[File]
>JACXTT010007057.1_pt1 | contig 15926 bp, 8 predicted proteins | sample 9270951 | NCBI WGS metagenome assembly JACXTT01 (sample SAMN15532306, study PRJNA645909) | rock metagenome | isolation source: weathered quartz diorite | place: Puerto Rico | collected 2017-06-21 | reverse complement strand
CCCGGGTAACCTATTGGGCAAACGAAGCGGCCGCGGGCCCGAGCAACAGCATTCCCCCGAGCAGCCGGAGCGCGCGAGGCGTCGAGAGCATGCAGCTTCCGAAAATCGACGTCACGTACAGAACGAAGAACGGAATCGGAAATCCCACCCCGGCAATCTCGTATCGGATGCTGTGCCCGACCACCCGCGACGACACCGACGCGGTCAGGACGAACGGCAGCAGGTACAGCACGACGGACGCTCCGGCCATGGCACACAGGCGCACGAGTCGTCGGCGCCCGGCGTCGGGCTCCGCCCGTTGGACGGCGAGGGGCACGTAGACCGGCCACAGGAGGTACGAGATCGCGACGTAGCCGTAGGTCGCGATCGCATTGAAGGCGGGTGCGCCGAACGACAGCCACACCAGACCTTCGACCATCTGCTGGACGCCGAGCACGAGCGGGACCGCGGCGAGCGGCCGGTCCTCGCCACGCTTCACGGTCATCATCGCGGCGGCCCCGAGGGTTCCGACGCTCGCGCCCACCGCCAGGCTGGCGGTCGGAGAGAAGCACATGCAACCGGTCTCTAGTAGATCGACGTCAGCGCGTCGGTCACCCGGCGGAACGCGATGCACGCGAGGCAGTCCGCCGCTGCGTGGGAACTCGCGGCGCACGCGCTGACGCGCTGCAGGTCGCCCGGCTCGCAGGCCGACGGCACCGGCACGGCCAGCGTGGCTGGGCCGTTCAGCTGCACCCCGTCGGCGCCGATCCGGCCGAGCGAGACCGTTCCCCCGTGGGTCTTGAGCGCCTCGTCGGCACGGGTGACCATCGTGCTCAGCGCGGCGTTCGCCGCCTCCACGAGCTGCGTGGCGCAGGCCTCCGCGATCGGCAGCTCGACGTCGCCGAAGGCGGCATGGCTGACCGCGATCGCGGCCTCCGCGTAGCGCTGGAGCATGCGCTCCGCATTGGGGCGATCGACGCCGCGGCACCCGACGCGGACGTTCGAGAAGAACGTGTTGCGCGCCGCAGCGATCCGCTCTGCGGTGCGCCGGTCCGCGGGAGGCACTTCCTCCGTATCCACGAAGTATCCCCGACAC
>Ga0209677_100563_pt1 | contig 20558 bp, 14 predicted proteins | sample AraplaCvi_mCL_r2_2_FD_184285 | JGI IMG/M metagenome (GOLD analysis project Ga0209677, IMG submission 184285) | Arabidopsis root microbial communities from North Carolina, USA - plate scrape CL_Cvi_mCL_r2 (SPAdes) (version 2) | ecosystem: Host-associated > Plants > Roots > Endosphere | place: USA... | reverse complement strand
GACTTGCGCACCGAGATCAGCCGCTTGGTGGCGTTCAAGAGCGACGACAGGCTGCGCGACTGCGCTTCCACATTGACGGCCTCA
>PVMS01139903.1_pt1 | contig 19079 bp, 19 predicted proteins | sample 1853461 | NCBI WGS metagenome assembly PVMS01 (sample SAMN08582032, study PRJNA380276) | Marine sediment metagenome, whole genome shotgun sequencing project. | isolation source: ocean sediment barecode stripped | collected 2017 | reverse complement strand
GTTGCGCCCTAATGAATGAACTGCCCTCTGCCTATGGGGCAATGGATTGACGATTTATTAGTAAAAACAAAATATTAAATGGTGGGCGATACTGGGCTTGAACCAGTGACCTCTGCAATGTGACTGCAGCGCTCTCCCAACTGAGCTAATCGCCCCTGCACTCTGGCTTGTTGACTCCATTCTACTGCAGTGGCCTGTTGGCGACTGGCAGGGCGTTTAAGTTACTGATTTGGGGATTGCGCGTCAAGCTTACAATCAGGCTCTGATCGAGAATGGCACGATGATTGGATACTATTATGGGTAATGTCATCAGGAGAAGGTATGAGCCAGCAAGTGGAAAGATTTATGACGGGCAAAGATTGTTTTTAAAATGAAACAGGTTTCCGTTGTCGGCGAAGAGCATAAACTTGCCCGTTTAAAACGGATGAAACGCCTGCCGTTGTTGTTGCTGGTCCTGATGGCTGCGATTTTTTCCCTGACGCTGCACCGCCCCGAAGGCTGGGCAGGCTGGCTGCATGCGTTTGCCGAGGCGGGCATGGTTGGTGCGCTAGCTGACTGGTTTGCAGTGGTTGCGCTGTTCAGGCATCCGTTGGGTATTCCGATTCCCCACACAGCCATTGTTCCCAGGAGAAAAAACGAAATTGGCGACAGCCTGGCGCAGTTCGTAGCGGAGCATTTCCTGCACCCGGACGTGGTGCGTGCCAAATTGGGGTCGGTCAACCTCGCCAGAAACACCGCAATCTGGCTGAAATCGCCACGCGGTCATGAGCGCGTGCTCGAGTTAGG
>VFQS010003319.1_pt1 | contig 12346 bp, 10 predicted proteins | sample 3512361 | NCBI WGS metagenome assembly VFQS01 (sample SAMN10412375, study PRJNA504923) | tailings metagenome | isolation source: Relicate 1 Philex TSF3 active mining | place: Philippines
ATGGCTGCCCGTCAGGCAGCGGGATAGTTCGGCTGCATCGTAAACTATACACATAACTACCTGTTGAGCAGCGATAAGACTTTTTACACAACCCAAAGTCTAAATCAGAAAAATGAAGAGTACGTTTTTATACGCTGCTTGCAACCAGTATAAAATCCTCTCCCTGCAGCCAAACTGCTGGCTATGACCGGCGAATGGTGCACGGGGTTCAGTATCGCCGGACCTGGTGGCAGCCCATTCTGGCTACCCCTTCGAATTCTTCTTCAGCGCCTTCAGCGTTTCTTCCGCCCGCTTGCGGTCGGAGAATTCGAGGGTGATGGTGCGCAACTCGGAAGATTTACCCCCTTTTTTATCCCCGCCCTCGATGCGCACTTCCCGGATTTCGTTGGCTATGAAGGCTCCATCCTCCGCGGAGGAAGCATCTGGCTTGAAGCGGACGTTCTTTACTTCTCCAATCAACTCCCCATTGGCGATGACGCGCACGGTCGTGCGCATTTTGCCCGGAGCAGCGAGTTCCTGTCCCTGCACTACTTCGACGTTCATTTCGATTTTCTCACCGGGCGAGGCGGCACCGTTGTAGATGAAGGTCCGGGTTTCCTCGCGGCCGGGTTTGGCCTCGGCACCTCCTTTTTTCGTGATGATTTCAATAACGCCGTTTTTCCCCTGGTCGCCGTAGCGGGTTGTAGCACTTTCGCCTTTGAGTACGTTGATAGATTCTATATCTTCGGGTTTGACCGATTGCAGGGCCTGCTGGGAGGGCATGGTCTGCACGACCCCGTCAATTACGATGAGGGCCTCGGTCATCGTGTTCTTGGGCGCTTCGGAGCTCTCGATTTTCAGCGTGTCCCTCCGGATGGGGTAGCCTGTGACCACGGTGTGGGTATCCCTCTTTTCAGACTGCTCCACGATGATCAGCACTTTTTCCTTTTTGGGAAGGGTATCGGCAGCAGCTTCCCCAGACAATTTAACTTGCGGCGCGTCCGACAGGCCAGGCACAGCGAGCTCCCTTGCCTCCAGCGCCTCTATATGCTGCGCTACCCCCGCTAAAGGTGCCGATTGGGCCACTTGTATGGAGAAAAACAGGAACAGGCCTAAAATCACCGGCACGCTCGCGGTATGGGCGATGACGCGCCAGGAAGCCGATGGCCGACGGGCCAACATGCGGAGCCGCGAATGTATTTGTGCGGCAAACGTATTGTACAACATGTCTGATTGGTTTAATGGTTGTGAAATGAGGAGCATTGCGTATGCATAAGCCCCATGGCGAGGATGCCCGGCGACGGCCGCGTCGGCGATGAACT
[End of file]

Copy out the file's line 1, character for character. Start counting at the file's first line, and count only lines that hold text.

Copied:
>JACXTT010007057.1_pt1 | contig 15926 bp, 8 predicted proteins | sample 9270951 | NCBI WGS metagenome assembly JACXTT01 (sample SAMN15532306, study PRJNA645909) | rock metagenome | isolation source: weathered quartz diorite | place: Puerto Rico | collected 2017-06-21 | reverse complement strand